Rehire and Retrain vs New Hire Search

Is it worth retraining a returning employee that does not have the skills, or hire new for the role? I think retraining is better when you can get the support needed. Here is why.

Rehire and Retrain vs New Hire Search
Photo by Jordan Whitfield / Unsplash

As a people leader, hiring is one of the hardest things I have done. I am constantly trying to balance making the interview fair for applicants vs ensuring we get the skills needed to be successful. That is why, when I have the opportunity to bring back talent we failed to retain in the past, I almost always choose that option.

Recently, because of the pandemic and other life issues, I have had several people ask to come back after moving on for various reasons. No one left because they didn’t enjoy the job, the team, the work, the culture, etc. It was all outside factors that have changed because of the pandemic. Most notably, our openness to hire more virtual candidates if it means we get better talent.

Is it worth retaining a rehire, vs looking for someone with the needed skills?

The big struggle though, is what happens when the position and skills need change? Is it worth retaining a rehire, vs looking for someone with the needed skills? I have been a big proponent in the past of ensure we hire the skills needed to compliment the team. I once passed on one of the best CSS developers I ever met who knew no JavaScript, because the team was struggling with JavaScript and we needed to fill that gap.

But something changes once you work with a person. You know you can get along. You know the work ethic. You understand there concerns and needs. Training a talented developer on other technology at that point seems trivial. Additionally, I find that I almost never get a developer that knows all technologies we use, and always requires some level of training. This is regardless of level or area. As a startup, we wear so many hats, there is always need for on-the-job learning. That means we have to ensure our hires can flex and demonstrate that skill during the interview process.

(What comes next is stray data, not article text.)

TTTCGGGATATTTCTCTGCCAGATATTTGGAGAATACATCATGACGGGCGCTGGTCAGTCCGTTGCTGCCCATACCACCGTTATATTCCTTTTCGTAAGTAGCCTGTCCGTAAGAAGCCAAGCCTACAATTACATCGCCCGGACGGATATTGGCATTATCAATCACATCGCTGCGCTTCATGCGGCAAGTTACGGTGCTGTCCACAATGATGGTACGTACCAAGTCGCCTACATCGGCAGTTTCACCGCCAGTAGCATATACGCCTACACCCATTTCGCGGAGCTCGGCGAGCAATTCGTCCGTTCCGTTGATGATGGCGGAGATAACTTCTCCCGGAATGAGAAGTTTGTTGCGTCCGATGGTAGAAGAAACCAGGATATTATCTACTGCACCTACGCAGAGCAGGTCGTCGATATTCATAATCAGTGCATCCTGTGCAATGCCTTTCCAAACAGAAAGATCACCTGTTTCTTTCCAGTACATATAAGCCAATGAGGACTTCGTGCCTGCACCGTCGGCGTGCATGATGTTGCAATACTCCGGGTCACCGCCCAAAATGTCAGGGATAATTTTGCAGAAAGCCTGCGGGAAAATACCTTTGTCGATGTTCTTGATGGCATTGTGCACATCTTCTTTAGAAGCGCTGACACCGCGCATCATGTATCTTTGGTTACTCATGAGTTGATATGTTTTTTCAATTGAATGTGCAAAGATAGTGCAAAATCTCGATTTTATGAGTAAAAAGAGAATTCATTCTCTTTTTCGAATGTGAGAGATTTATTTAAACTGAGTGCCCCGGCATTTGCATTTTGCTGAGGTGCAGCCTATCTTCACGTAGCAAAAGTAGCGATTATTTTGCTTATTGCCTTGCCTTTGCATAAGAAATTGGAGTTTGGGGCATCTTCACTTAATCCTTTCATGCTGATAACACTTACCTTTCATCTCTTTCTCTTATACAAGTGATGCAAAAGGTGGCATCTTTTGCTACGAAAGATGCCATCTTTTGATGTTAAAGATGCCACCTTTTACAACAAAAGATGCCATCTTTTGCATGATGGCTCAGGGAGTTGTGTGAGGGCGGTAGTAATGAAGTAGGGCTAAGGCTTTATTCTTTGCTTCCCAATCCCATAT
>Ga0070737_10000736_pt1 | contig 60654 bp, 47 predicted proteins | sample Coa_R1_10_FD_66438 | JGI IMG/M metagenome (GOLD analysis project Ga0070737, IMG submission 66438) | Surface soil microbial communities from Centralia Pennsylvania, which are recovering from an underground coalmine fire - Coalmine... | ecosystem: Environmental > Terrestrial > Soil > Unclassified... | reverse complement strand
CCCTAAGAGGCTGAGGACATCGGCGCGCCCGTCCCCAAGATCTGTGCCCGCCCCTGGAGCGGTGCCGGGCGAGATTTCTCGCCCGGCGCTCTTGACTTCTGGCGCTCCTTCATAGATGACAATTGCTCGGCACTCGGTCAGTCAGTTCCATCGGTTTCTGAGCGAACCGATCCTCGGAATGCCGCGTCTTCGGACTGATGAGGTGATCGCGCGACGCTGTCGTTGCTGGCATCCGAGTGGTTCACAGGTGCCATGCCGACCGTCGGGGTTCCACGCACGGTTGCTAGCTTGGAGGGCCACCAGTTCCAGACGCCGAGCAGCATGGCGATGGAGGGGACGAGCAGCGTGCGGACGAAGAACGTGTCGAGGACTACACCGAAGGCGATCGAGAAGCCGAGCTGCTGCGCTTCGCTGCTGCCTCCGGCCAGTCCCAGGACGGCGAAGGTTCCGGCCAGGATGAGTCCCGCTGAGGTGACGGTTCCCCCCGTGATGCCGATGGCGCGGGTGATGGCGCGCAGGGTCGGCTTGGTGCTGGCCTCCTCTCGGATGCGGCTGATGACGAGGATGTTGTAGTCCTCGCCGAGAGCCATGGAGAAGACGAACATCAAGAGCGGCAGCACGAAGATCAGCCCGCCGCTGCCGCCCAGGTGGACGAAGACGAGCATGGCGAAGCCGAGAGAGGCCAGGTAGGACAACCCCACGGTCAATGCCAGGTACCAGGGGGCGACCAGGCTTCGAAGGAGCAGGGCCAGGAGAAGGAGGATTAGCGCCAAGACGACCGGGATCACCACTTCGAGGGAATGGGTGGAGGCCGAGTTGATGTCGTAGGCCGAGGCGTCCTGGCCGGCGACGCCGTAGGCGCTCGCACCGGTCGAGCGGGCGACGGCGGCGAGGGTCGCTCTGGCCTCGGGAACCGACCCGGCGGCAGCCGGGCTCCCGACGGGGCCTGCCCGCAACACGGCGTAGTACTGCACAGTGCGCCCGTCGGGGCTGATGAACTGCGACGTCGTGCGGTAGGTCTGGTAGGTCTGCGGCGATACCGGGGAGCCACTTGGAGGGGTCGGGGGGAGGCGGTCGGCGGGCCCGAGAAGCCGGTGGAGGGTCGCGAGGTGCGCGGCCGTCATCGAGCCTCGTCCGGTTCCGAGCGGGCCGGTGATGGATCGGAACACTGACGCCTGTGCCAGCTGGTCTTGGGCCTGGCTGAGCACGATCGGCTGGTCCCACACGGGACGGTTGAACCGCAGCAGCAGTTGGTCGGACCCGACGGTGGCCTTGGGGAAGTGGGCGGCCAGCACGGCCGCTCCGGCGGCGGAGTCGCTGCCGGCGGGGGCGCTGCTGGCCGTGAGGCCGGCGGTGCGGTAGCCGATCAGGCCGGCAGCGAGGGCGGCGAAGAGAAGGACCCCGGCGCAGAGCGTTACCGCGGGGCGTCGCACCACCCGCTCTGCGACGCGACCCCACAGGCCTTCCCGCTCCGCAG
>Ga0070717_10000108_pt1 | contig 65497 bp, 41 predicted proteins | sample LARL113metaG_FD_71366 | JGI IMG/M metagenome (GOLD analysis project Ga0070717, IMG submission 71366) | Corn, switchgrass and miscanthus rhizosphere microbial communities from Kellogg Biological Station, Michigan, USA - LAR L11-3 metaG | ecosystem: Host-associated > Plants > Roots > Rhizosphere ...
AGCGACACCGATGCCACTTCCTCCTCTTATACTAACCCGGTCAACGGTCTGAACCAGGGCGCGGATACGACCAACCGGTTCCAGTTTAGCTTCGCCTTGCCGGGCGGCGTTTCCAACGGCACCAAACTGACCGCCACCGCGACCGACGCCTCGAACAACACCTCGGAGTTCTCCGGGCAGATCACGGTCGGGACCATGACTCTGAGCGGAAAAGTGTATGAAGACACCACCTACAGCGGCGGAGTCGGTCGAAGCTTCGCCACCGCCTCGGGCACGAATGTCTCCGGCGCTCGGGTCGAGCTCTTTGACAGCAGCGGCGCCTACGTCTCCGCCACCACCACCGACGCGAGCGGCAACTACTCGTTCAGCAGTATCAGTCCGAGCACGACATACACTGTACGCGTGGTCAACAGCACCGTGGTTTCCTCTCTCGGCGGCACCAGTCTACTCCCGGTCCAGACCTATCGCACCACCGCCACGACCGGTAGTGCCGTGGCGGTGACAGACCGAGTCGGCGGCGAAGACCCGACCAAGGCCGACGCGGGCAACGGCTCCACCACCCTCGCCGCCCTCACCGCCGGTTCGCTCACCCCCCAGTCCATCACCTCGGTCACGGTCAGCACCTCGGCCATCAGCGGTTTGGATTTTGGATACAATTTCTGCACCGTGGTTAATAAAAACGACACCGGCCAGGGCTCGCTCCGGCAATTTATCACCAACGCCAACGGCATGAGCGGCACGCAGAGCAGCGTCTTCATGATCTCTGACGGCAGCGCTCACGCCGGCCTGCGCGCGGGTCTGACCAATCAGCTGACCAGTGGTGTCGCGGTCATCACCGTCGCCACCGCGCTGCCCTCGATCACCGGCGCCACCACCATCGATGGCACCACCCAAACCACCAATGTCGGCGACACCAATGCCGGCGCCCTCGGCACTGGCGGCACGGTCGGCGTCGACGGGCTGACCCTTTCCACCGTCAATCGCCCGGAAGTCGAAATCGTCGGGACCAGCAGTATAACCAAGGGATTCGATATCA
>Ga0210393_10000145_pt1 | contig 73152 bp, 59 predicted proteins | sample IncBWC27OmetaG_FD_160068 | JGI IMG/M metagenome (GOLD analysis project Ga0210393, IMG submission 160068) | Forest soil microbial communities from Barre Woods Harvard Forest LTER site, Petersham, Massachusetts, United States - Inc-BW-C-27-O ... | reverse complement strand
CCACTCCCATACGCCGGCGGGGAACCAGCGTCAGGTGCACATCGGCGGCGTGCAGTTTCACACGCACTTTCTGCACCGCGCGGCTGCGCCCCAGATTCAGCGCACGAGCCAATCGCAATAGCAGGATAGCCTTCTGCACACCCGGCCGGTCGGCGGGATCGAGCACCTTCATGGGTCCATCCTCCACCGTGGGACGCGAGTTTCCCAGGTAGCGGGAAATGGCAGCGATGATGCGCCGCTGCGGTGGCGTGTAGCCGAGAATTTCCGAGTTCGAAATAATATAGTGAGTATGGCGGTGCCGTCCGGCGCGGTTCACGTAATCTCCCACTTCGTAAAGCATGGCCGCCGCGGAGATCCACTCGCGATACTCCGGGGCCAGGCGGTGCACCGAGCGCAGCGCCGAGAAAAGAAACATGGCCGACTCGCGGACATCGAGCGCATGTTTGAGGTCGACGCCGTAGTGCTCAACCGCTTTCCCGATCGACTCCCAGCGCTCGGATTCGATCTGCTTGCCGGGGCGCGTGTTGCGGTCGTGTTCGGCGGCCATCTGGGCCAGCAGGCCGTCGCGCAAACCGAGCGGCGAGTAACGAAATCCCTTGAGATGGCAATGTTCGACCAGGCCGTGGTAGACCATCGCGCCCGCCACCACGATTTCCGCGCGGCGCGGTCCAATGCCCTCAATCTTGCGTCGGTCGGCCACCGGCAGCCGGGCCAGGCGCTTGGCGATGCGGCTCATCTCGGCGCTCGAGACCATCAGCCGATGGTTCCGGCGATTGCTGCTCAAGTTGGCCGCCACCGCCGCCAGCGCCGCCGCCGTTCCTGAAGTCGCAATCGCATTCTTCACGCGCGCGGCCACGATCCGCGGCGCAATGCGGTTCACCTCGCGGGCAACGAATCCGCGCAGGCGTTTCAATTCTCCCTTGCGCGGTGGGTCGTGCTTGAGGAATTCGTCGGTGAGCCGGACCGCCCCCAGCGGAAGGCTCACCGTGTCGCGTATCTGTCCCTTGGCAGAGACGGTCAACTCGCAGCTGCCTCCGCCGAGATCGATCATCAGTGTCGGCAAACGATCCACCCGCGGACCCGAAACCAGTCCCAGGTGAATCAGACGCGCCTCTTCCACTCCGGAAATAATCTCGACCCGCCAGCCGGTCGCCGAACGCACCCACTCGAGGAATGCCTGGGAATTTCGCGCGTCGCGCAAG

Typically when we hire, it takes weeks to months to find the right candidate. The level of the position changes this, but we have a tendency to not hire junior developers in my area due to the small team size, and big impact and responsibilities we have. So retraining a developer can take the same amount of time. But we didn’t have to go through the interview process. And arguable that developer is participating much earlier, even with the needed training.

It can not be understated how powerful it is to build a support network between engineers

Additionally, training and support from the team to level up another developer, is an amazing culture builder. It can not be understated how powerful it is to build a support network between engineers. It creates long term mentorship, great acknowledgment during peer reviews of code, and helps with egos.

Now there may be times this does not make sense. For example we always need to respect what the incoming engineer wants to do. For me, I specialize in front-end development and user facing applications. Working on network hardware, systems administration, monitoring, etc does not get me excited in the same way. And likewise, I don’t have the traditional background where I feel that I could jump into Swift or Kotlin development the way I can with front-end tools. And at this point in my career, I don’t need to blow up my comfort zone, as much as I need to extend and augment it.

The same is true for incoming talent. What are there goals? What do they want to do? Are they actually truly interested in the change? On the flip side, is the team ready to retrain another developer? Are they up for being a support network? Do they have the capacity to help unblock the returning hire?